A Contemplative Walk in the Clouds

View from Machu Picchu Mountain

The view from the top of Machu Picchu mountain justifies the 700-meter climb, that is when there is a view to be had.

The clouds were not just sitting there idle, though. The view constantly shifted from complete whiteout via blurry mists to sudden openings in the cloud-cover that permitted photos like this one.

Additionally, the walk had allowed me to reflect on my life-choices, the frequency with which I took physical exercise, whether I ought to do something about that – and whether 44 was an age when it would be appropriate to have a living will and testament drawn up.

It had been quite an emotional morning for some. I was, as you may imagine, not entirely alone about visiting Machu Picchu. People of all ages, colours, races, religions and political persuasions had come from near and far for the experience of their lifetime.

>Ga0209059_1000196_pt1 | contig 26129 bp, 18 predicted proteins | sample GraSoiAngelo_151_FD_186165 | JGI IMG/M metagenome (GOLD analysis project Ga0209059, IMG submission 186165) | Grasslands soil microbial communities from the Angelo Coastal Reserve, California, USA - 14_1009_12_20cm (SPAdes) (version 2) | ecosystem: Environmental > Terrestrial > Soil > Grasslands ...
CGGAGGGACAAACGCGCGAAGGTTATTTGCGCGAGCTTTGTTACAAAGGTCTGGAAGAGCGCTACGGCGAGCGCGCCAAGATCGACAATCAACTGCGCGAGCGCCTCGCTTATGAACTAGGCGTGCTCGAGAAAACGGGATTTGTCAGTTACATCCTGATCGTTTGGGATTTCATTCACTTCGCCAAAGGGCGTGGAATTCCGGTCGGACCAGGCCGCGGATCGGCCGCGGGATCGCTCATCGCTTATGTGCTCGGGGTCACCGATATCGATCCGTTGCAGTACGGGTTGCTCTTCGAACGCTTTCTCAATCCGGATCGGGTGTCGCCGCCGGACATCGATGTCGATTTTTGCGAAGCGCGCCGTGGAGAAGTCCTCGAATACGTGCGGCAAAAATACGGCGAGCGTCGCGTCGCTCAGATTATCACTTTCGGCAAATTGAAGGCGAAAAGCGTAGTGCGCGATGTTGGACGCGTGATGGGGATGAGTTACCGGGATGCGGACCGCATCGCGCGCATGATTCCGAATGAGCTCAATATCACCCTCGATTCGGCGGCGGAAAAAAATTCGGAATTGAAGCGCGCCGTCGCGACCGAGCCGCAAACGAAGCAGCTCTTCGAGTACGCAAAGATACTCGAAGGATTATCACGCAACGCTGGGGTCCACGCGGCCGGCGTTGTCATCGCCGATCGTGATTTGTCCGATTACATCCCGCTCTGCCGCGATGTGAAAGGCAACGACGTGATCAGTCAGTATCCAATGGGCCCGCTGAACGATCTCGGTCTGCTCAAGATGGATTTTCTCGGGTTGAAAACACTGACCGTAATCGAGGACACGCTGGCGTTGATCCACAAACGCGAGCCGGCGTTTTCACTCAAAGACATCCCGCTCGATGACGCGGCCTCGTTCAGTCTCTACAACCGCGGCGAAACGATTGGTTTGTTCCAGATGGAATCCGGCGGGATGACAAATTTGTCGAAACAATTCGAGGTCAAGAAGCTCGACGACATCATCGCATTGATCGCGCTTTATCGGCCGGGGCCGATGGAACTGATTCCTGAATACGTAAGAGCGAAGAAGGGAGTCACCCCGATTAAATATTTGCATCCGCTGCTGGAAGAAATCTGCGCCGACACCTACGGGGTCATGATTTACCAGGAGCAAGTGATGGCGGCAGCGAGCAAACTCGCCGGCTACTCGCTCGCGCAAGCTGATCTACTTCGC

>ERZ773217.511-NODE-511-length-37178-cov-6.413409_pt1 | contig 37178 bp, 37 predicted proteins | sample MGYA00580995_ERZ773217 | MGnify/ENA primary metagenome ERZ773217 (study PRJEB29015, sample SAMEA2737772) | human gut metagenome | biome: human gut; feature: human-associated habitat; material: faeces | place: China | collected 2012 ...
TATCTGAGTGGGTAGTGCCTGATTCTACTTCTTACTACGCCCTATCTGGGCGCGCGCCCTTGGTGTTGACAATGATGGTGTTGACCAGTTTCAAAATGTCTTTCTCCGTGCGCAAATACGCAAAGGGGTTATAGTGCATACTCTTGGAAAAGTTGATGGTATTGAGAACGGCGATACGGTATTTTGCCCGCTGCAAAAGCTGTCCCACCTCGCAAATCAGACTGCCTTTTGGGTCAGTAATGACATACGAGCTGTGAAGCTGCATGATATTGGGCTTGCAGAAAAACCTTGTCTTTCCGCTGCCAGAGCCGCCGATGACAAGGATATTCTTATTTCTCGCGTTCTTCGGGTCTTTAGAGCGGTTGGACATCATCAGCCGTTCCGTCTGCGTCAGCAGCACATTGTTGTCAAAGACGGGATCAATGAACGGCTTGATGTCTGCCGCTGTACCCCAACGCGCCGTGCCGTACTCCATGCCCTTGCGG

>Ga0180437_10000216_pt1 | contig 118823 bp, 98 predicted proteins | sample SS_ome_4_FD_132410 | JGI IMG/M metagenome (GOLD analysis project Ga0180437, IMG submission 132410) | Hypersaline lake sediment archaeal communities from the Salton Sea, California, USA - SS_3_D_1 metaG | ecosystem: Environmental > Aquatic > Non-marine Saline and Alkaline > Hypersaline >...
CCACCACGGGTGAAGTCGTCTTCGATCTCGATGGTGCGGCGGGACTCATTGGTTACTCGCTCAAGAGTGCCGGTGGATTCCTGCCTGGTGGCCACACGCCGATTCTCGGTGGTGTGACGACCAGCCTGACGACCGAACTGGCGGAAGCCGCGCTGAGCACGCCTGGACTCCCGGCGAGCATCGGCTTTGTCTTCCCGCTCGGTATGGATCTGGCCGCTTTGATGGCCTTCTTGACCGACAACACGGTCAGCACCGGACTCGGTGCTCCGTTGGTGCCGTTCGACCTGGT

It was heartrending to see those who held tickets for the wrong date, for the wrong time, for both the wrong date and time – or who didn’t have one at all. Others felt the onset of altitude sickness, nausea and headache. with all the encumbrances that condition bestows. And, a miserable few experienced both at the same time.

It is hard to learn, before six o’clock in the morning, that you will not be allowed to enter the ‘promised land’ on the strength of a technicality.

There was disappointment. There were tears.

I could not help but feel a hint of guilt mixing with my anticipation at the day that lay before me.

Being Norwegian, I naturally had not placed my trust in the weather. I had therefore booked two tickets; one for the preceding afternoon – one for this morning.

While I would enter for a second time, some would not enter at all.

The tickets were personal and non-transferrable, there was nothing I could have done, had I tried.

And, anyway, I didn’t.

The experience left a tinge of bitterness to something that ought to in its entirety to have been sweet.

Seven hundred meters of altitude, reflection and self-pity later, my empathy had given way to an immodest sense of accomplishment, as I finally reached the summit of Machu Picchu Mountain.